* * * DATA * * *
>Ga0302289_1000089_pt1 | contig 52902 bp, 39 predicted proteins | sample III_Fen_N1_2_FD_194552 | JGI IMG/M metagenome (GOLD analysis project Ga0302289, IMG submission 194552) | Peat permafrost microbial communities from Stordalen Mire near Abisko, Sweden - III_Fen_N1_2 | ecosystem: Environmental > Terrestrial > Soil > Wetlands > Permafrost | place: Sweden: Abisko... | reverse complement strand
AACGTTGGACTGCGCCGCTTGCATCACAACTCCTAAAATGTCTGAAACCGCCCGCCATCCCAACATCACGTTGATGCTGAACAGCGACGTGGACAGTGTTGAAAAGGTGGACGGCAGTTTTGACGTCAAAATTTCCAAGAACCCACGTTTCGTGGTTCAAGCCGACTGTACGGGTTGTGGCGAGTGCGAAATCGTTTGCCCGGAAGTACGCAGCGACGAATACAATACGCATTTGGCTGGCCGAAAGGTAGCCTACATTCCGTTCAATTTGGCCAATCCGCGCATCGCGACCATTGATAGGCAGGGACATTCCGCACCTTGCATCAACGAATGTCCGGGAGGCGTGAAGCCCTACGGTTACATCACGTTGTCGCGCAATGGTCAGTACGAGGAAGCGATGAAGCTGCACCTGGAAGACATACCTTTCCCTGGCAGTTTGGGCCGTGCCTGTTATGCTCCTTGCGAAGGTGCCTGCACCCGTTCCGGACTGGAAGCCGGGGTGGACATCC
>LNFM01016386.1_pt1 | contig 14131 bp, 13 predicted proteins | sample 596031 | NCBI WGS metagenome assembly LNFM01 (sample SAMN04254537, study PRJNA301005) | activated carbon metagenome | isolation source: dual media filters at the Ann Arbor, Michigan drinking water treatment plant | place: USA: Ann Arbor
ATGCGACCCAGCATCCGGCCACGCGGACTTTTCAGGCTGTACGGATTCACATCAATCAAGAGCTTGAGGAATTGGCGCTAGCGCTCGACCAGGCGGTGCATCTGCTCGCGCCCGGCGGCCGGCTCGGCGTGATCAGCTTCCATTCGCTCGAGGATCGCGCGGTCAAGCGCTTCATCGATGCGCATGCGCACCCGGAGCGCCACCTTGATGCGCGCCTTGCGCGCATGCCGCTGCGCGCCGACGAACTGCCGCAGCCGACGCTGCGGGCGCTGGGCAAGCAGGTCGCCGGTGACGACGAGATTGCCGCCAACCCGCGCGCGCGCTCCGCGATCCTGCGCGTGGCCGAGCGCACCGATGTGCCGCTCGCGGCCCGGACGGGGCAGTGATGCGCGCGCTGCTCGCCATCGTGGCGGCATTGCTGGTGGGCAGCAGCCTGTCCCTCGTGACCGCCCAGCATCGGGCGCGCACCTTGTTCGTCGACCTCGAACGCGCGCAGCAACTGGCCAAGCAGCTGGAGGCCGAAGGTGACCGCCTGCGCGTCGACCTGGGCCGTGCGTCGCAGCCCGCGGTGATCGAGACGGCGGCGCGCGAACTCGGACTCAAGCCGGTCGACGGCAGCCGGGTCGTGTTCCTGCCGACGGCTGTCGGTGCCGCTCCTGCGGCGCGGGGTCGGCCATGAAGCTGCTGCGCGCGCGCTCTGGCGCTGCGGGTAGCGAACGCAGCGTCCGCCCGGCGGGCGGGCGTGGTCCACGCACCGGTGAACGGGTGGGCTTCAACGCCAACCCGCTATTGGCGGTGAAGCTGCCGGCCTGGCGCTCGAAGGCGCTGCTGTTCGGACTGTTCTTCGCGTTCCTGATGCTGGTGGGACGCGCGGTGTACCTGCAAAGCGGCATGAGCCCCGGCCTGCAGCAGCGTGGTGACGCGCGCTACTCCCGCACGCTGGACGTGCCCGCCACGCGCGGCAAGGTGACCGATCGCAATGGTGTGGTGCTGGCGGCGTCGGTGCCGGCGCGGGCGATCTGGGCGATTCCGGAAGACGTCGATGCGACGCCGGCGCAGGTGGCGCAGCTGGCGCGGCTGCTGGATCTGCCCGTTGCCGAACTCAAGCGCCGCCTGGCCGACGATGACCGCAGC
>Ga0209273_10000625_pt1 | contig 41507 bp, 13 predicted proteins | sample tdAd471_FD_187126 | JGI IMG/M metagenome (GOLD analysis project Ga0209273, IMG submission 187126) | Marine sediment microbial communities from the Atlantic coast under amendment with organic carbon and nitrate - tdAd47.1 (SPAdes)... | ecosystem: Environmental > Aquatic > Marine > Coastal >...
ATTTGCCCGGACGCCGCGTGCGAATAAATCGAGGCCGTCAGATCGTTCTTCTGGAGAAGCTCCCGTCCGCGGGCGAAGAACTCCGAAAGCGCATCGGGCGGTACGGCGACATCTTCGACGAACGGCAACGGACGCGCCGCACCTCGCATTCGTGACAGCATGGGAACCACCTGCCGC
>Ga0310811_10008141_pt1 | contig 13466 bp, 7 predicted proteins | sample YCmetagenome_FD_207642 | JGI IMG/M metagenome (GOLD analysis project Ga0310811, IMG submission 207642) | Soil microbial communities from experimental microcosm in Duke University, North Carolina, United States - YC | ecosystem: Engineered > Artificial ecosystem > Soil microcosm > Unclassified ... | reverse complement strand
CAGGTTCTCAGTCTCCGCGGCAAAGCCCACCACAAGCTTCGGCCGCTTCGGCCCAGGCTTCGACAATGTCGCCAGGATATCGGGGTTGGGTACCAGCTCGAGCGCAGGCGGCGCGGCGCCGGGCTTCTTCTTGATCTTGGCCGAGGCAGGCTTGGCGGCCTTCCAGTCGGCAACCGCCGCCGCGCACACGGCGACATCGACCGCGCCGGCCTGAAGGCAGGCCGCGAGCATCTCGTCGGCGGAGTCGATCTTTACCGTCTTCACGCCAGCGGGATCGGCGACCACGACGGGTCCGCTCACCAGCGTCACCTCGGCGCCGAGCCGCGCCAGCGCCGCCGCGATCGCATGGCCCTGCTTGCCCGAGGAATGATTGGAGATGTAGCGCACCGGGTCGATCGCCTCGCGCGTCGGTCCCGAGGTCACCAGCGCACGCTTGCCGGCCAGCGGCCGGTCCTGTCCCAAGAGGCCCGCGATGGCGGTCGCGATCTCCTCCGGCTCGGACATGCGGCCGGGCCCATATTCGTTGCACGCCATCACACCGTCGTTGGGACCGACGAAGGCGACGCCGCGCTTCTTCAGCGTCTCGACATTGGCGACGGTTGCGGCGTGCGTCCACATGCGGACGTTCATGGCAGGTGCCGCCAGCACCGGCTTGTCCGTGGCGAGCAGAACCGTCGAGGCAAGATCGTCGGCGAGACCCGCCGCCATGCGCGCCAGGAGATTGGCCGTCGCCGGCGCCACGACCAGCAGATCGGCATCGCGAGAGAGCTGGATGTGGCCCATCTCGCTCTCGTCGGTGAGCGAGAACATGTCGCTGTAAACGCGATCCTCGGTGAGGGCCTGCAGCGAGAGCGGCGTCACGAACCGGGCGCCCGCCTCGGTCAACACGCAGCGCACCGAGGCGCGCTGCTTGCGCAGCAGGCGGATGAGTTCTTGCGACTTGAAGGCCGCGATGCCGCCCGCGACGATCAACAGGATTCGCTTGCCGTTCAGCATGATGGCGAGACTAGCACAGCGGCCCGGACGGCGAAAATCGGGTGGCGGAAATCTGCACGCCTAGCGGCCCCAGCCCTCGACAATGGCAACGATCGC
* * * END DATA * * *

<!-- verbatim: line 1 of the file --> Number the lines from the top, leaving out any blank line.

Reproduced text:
>Ga0302289_1000089_pt1 | contig 52902 bp, 39 predicted proteins | sample III_Fen_N1_2_FD_194552 | JGI IMG/M metagenome (GOLD analysis project Ga0302289, IMG submission 194552) | Peat permafrost microbial communities from Stordalen Mire near Abisko, Sweden - III_Fen_N1_2 | ecosystem: Environmental > Terrestrial > Soil > Wetlands > Permafrost | place: Sweden: Abisko... | reverse complement strand